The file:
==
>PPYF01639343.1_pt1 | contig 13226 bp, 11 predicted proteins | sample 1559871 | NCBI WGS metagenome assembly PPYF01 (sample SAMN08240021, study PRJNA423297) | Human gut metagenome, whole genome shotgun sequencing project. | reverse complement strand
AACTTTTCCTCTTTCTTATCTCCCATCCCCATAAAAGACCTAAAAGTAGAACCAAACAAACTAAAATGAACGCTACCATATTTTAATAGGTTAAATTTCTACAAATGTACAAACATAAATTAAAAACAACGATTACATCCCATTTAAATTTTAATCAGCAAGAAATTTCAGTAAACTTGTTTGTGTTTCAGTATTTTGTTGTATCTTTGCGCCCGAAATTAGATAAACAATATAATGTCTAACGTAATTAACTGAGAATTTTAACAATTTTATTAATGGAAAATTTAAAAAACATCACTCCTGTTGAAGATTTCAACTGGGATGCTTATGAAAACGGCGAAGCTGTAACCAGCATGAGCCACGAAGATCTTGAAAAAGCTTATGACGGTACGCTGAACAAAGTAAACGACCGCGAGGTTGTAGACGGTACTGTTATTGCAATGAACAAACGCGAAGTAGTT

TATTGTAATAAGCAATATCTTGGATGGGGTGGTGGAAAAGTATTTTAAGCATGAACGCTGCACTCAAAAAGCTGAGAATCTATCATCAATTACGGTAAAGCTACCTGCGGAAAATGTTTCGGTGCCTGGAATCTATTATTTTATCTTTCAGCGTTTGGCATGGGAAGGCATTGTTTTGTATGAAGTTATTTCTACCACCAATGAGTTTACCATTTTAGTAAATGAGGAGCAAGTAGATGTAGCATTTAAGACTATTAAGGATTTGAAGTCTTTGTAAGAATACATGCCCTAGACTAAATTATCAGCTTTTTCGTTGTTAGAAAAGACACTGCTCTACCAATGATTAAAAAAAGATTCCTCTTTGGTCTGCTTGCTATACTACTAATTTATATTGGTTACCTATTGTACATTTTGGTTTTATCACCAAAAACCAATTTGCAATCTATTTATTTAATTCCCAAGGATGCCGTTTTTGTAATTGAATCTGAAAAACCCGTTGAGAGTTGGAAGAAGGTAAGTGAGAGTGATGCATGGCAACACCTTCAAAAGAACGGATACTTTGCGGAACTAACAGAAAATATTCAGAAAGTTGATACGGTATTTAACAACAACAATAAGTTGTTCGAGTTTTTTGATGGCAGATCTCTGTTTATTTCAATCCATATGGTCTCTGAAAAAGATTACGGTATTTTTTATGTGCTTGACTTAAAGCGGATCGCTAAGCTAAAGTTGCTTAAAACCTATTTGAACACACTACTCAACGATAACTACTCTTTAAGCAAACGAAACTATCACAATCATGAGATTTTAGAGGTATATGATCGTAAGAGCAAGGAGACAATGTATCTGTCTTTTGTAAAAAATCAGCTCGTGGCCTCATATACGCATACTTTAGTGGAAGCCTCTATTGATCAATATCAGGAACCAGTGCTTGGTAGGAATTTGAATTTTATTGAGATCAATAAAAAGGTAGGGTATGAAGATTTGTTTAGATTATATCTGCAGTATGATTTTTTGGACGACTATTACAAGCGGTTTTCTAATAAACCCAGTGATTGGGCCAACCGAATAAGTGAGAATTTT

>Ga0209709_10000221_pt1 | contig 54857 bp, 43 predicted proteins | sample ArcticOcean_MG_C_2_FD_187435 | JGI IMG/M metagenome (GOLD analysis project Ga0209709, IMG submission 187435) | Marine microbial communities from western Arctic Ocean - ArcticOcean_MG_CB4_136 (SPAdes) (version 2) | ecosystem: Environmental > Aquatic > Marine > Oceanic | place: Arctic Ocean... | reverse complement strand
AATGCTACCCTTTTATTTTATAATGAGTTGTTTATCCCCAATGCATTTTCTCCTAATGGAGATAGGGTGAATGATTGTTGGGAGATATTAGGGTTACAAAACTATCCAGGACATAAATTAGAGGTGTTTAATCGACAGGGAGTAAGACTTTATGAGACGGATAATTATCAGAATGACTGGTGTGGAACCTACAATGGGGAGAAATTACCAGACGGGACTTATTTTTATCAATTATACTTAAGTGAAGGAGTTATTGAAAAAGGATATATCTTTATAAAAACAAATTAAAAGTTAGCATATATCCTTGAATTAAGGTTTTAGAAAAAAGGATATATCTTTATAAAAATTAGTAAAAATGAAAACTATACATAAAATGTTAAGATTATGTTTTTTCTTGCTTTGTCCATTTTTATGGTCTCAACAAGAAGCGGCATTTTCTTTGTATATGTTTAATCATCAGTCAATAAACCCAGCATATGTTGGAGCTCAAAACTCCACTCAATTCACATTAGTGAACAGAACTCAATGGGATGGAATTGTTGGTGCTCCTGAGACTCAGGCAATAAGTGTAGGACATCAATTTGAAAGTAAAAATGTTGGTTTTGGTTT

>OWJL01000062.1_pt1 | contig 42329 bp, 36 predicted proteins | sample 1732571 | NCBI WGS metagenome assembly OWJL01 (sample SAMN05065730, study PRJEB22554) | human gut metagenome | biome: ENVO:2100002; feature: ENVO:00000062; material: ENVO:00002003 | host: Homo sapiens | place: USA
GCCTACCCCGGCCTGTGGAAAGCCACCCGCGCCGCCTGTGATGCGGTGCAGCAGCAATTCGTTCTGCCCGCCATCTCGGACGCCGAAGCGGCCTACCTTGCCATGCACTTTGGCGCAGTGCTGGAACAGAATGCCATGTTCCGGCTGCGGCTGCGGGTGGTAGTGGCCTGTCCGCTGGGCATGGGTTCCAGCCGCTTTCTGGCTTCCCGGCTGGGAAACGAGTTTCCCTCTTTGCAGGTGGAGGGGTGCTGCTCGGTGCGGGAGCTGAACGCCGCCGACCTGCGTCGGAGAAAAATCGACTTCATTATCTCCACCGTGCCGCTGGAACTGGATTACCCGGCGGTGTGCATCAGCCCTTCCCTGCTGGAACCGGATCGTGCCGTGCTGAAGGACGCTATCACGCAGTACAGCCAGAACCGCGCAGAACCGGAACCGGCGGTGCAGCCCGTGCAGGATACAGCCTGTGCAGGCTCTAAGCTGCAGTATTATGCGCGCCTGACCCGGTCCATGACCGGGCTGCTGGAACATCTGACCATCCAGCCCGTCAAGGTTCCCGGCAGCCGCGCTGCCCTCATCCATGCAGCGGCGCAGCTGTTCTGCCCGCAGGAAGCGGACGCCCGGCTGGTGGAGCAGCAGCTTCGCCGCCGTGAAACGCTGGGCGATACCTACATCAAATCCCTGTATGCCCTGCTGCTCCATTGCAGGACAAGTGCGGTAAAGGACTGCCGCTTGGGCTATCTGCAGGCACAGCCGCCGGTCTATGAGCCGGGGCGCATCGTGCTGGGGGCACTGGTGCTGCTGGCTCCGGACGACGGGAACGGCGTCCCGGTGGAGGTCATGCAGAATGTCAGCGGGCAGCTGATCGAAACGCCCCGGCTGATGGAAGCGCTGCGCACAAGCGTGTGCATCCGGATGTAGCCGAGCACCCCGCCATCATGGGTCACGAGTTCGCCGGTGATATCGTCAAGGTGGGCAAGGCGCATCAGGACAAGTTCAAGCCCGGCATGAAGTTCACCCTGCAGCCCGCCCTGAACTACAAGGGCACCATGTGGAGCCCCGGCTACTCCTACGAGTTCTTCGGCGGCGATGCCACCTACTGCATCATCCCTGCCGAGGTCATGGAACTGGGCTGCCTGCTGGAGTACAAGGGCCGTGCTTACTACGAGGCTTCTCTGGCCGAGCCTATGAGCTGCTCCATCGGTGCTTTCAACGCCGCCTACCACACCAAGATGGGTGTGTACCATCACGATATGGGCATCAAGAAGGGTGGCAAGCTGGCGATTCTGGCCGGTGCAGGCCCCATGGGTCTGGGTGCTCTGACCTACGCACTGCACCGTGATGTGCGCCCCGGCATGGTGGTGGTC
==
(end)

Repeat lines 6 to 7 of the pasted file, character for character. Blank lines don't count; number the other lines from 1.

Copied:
>OWJL01000062.1_pt1 | contig 42329 bp, 36 predicted proteins | sample 1732571 | NCBI WGS metagenome assembly OWJL01 (sample SAMN05065730, study PRJEB22554) | human gut metagenome | biome: ENVO:2100002; feature: ENVO:00000062; material: ENVO:00002003 | host: Homo sapiens | place: USA
GCCTACCCCGGCCTGTGGAAAGCCACCCGCGCCGCCTGTGATGCGGTGCAGCAGCAATTCGTTCTGCCCGCCATCTCGGACGCCGAAGCGGCCTACCTTGCCATGCACTTTGGCGCAGTGCTGGAACAGAATGCCATGTTCCGGCTGCGGCTGCGGGTGGTAGTGGCCTGTCCGCTGGGCATGGGTTCCAGCCGCTTTCTGGCTTCCCGGCTGGGAAACGAGTTTCCCTCTTTGCAGGTGGAGGGGTGCTGCTCGGTGCGGGAGCTGAACGCCGCCGACCTGCGTCGGAGAAAAATCGACTTCATTATCTCCACCGTGCCGCTGGAACTGGATTACCCGGCGGTGTGCATCAGCCCTTCCCTGCTGGAACCGGATCGTGCCGTGCTGAAGGACGCTATCACGCAGTACAGCCAGAACCGCGCAGAACCGGAACCGGCGGTGCAGCCCGTGCAGGATACAGCCTGTGCAGGCTCTAAGCTGCAGTATTATGCGCGCCTGACCCGGTCCATGACCGGGCTGCTGGAACATCTGACCATCCAGCCCGTCAAGGTTCCCGGCAGCCGCGCTGCCCTCATCCATGCAGCGGCGCAGCTGTTCTGCCCGCAGGAAGCGGACGCCCGGCTGGTGGAGCAGCAGCTTCGCCGCCGTGAAACGCTGGGCGATACCTACATCAAATCCCTGTATGCCCTGCTGCTCCATTGCAGGACAAGTGCGGTAAAGGACTGCCGCTTGGGCTATCTGCAGGCACAGCCGCCGGTCTATGAGCCGGGGCGCATCGTGCTGGGGGCACTGGTGCTGCTGGCTCCGGACGACGGGAACGGCGTCCCGGTGGAGGTCATGCAGAATGTCAGCGGGCAGCTGATCGAAACGCCCCGGCTGATGGAAGCGCTGCGCACAAGCGTGTGCATCCGGATGTAGCCGAGCACCCCGCCATCATGGGTCACGAGTTCGCCGGTGATATCGTCAAGGTGGGCAAGGCGCATCAGGACAAGTTCAAGCCCGGCATGAAGTTCACCCTGCAGCCCGCCCTGAACTACAAGGGCACCATGTGGAGCCCCGGCTACTCCTACGAGTTCTTCGGCGGCGATGCCACCTACTGCATCATCCCTGCCGAGGTCATGGAACTGGGCTGCCTGCTGGAGTACAAGGGCCGTGCTTACTACGAGGCTTCTCTGGCCGAGCCTATGAGCTGCTCCATCGGTGCTTTCAACGCCGCCTACCACACCAAGATGGGTGTGTACCATCACGATATGGGCATCAAGAAGGGTGGCAAGCTGGCGATTCTGGCCGGTGCAGGCCCCATGGGTCTGGGTGCTCTGACCTACGCACTGCACCGTGATGTGCGCCCCGGCATGGTGGTGGTC